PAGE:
“Digital relationships, which do not demand the slow and gradual cultivation of friendships, stable interaction or the building of a consensus that matures over time, have the appearance of sociability. Yet they do not really build community; instead, they tend to disguise and expand the very individualism that finds expression in xenophobia and in contempt for the vulnerable. “Digital connectivity is not enough to build bridges. It is not capable of uniting humanity.”

True wisdom demands an encounter with reality. Today, however, everything can be created, disguised and altered. A direct encounter even with the fringes of reality can thus prove intolerable.”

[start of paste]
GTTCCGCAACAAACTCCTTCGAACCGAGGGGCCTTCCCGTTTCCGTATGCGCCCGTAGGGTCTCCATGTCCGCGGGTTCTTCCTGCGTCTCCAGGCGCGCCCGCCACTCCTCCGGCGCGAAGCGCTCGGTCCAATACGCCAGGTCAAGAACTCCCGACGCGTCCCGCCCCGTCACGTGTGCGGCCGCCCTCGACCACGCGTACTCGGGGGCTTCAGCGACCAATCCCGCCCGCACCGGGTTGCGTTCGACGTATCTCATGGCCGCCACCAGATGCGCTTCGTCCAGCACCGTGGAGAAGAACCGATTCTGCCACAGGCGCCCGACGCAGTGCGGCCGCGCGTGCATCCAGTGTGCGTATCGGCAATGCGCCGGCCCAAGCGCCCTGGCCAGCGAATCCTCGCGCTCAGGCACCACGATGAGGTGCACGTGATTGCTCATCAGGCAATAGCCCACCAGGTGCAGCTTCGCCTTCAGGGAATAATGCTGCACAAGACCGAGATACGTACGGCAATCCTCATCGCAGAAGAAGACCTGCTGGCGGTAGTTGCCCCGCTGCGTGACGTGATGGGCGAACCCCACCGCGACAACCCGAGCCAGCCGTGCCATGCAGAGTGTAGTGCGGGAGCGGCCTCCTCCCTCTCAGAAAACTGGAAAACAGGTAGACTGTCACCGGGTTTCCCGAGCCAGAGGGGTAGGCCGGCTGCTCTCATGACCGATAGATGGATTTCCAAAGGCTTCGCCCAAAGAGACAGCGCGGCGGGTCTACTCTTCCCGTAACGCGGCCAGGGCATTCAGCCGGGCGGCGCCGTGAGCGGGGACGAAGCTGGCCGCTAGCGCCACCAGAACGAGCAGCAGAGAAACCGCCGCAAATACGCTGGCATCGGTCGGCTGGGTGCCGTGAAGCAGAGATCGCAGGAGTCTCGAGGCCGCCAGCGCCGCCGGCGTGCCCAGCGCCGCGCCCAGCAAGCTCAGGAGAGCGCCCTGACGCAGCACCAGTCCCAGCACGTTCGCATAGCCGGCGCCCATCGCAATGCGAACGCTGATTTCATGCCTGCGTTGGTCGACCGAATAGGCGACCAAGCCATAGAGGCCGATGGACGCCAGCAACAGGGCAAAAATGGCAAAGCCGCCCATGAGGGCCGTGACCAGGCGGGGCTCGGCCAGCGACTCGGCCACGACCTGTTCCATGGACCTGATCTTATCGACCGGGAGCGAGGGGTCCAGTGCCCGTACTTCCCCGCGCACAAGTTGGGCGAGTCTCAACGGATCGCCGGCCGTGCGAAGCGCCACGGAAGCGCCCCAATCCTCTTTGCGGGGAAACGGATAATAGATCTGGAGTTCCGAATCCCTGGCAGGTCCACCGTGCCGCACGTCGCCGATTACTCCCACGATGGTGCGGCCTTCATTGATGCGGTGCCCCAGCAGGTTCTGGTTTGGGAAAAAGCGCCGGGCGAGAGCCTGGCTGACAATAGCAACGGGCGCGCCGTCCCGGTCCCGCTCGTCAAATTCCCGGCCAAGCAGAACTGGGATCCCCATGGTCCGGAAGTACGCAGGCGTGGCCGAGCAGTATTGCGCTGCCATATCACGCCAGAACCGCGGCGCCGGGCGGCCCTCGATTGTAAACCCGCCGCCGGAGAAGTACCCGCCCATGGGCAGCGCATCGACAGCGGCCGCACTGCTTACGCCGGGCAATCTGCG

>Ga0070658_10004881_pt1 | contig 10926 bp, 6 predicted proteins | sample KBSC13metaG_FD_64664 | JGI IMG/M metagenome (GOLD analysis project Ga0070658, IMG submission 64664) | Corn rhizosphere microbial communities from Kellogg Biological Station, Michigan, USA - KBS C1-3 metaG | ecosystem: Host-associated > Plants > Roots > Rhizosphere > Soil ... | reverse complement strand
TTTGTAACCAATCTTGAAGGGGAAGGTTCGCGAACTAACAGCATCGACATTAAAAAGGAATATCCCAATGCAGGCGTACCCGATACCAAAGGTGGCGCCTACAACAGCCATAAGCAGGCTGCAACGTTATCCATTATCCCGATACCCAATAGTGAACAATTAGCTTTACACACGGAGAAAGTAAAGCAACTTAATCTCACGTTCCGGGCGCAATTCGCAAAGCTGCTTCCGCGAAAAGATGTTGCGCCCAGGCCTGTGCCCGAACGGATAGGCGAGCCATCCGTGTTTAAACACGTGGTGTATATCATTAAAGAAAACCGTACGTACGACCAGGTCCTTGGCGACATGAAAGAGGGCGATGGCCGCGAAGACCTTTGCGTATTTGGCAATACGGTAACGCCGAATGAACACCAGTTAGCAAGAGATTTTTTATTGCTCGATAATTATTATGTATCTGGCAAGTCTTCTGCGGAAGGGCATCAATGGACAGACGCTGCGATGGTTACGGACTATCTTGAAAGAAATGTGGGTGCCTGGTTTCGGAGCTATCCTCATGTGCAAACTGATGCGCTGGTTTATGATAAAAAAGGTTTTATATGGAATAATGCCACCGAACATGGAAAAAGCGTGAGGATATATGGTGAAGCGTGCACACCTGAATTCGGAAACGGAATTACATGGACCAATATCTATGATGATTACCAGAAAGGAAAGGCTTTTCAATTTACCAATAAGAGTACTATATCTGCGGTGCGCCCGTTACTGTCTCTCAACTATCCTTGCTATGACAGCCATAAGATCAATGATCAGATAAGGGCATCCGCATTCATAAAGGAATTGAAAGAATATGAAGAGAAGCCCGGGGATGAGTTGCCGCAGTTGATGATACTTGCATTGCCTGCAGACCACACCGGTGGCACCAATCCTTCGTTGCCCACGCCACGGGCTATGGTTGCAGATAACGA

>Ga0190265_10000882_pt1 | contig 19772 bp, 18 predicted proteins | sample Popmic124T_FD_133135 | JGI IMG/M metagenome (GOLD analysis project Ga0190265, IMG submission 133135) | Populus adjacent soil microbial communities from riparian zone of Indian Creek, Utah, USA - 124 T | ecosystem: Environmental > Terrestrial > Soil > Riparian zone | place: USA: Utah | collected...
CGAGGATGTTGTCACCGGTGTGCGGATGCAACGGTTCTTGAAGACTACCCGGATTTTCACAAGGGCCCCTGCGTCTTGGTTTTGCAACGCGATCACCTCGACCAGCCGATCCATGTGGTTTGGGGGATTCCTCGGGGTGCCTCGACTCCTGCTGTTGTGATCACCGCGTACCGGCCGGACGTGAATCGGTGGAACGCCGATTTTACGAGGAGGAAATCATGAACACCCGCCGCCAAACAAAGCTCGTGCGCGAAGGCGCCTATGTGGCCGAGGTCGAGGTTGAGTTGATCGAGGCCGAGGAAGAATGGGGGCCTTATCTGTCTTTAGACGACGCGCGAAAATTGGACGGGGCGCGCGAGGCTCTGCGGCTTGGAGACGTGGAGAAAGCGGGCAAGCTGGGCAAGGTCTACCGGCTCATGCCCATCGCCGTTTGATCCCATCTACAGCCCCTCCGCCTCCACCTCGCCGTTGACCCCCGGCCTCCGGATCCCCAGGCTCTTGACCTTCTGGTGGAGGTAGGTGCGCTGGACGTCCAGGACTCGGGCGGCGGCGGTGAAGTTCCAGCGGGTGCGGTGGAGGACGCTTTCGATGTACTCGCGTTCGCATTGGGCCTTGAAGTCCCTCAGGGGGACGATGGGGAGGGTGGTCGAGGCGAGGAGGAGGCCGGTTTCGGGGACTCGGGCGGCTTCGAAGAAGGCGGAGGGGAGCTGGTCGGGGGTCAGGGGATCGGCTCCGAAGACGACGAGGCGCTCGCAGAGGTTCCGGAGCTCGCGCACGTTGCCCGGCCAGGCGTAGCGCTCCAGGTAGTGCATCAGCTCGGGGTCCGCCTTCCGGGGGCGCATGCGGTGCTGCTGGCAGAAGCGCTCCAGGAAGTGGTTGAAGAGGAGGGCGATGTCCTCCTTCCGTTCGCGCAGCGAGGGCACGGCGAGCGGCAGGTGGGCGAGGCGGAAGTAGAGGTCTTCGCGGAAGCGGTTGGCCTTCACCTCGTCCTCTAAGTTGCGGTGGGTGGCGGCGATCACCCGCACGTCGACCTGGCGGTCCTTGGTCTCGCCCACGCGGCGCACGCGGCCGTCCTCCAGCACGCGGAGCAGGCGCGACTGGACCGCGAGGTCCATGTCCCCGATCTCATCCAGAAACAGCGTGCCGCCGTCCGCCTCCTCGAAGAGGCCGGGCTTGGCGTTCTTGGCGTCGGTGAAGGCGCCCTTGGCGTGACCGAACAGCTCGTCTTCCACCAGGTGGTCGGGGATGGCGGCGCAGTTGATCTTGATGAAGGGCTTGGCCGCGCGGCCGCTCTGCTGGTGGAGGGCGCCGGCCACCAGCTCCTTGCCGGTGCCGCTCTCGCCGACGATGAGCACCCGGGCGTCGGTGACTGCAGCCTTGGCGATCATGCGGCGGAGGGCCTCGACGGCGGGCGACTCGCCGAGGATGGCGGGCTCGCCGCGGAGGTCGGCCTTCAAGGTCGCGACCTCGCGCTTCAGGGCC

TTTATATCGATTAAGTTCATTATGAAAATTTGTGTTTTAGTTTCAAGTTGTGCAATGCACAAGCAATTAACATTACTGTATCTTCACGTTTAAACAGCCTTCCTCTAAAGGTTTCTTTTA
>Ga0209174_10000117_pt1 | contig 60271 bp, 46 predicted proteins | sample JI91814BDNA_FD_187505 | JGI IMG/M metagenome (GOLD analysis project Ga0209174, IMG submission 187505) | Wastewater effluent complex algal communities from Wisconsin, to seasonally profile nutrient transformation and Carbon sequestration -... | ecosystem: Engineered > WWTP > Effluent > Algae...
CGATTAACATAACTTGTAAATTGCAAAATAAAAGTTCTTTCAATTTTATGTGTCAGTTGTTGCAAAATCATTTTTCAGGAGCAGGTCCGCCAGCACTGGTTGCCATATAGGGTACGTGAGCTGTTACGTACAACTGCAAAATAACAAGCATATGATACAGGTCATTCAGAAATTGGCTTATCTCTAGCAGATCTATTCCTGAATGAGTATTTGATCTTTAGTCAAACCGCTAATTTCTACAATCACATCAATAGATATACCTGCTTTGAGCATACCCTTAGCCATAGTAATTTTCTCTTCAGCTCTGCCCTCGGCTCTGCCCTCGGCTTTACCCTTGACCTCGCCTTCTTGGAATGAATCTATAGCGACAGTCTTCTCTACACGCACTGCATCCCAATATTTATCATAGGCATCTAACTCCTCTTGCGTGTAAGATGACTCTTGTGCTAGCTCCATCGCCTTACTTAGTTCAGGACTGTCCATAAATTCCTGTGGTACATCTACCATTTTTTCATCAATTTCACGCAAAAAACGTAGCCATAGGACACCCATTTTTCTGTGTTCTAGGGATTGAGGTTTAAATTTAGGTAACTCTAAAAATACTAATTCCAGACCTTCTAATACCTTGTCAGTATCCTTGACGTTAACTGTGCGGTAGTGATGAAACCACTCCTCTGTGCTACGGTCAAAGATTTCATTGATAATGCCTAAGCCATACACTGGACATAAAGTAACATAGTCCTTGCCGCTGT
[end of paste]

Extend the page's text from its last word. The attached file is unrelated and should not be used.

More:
In the face of this situation, the Pope calls humankind to a renewal of hope. “Hope is bold; it can look beyond personal convenience, the petty securities and compensations which limit our horizon, and it can open us up to grand ideals that make life more beautiful and worthwhile”.”

To that end, he proposes a common reading of the parable of the Good Samaritan which has been the subject of this column for the last couple of weeks. Let us remember that Pope Benedict proposed the logic of the Good Samaritan when he reminded us that works of charity are essential in the life of the Church. Pope Francis himself approved a document entitled precisely Good Samaritan to denounce attacks against human life and propose alternative paths.

We know full well the narration in Luke 10. The Pope includes the Gospel text in his encyclical because it is especially addressed to those who do not share the faith of the Church. I invite you to engage in a thoughtful and renewed reading of it.